The trail starts simply as a road meandering through the lush upper pasture of the ranch, crossing the Virgin River (at this point really just a small stream) almost immediately and then paralleling the river for a couple miles. After Bullochs Cabin, the road narrows to a path that pretty immediately joins the river for the rest of the hike.
Foot paths repeatedly cross the river for the first couple miles as the valley generally narrows around the river and the walls grow larger. This part of the hike is still quite exposed to the sun and I was unhappy that I’d left my sunglasses behind mistakenly thinking that we’d be sheltered for the duration of the hike by towering canyon walls. The day was warm and so we enjoyed our frequent crossings in the water to help cool off. Water levels here were quite shallow, generally no deeper than ankle or lower calf.
Gradually, the walls continue to narrow until you reach the upper narrows, which close around you like a proper narrows should. These are certainly fun to walk through, a little dark, and keep you in anticipation of the next corner. In short order after the narrow part of the narrows you’ll reach the falls, which can be circumnavigated on the south side (look for a small cairn on the left side of the canyon). This then leads quickly to the Deep Creek confluence, your first opportunity to filter water, and campsite #1 immediately on the left side.
Note: The Park Service recommends only drinking water after the Deep Creek confluence because of the agricultural runoff in the upper Virgin River.
Our campsite was #5, which was almost at the confluence of Kolob Creek. Unlike as shown on the park map, site #5 is not shared with site #4, rather it’s probably a couple hundred yards downstream. Also to note, while the Kolob confluence is hidden from sight when at camp #5, it’s actually just 20 yards down river and should certainly be explored if you have the time/energy. We didn’t know and feel like we missed out. Also to note, sites 2 and 3 had some pretty awesome places to sit and chill, with makeshift benches.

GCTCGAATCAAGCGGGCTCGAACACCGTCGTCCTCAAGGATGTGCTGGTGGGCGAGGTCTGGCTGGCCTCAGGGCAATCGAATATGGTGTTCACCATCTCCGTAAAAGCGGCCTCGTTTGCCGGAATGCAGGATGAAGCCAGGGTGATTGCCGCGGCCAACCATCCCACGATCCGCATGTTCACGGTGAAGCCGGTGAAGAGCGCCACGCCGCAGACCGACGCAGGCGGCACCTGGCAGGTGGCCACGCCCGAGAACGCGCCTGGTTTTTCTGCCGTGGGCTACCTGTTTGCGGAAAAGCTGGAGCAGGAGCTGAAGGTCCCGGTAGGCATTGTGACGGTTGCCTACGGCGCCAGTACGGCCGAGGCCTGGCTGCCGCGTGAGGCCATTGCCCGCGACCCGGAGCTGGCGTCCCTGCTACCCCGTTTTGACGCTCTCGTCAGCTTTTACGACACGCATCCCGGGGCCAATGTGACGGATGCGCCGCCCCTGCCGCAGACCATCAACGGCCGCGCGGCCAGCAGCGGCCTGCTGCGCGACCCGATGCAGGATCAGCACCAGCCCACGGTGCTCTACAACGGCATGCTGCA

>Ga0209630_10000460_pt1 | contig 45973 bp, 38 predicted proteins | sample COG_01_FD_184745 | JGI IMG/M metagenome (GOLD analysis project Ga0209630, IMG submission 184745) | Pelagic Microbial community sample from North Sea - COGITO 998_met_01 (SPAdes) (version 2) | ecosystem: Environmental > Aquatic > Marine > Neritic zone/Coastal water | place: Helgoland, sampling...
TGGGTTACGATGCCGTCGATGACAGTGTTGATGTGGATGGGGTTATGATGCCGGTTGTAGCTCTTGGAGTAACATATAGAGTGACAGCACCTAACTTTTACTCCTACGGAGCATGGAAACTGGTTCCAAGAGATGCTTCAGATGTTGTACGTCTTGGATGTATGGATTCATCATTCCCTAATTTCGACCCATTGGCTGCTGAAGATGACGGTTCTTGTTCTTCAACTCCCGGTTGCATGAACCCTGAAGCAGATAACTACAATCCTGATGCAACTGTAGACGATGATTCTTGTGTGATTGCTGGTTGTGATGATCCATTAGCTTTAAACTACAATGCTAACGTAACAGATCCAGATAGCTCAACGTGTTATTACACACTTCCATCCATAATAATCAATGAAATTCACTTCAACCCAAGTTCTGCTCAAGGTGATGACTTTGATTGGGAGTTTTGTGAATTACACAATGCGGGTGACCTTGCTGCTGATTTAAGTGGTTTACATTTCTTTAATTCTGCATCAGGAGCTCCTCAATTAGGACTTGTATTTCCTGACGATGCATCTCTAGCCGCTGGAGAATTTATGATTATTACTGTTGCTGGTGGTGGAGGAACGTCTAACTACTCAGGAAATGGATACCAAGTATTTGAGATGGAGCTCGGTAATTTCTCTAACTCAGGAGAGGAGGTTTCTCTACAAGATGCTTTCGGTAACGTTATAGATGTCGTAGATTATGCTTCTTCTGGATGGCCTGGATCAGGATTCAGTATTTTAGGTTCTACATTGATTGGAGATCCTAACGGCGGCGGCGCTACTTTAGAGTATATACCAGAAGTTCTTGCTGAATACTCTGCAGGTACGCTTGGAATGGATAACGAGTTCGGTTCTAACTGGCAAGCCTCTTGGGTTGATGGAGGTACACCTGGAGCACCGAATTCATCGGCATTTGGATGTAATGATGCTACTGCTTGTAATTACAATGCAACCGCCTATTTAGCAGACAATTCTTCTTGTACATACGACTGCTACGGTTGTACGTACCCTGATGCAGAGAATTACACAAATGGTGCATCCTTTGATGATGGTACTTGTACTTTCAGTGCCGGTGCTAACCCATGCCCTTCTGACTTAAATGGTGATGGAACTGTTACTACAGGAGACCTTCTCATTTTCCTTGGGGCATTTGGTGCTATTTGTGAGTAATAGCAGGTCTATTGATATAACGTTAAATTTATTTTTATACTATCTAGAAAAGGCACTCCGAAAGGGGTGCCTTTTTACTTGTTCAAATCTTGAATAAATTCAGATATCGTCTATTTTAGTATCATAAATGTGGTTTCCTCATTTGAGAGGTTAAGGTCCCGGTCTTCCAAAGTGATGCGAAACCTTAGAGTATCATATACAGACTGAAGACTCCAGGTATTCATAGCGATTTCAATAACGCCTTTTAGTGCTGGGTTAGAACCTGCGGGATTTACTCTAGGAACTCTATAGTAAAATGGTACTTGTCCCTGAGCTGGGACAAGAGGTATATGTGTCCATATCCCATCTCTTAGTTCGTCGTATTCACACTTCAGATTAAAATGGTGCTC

We awoke the next morning to overcast skies. The weather forecast hadn’t been superb and we knew there was a chance of afternoon showers so we moved at a pace that generally precluded taking lots of pictures. This decision was backed up in practice when it started raining on us. However, we soon started meeting day hikers coming up the Narrows from the bottom and that gave us some reinforcement that we weren’t in grave danger of being swept away by flash floods.
The primary narrows on the lower section of the trip was just above the Orderville confluence. The joining canyon is rather small and could almost be missed by hikers coming from the top. For hikers coming from the bottom, this spot marks the beginning of the short section of truly narrow narrows up to Deep Creek.
The trail at this point is pretty much in the river. Where possible, you can hike along the edges of the river course along small embankments or sometimes on well-defined paths in the flood plain. The park service advises against, and has signs to deter, hiking in higher spots along the canyon to prevent erosion. Because the path is more or less over irregular terrain, progress is generally slower than what you’d expect on a maintained trail.
The sun did break near the end of the trip, so we broke out camera, tripods, and the rest of the equipment to capture some of the more iconic spaces in the lower narrows.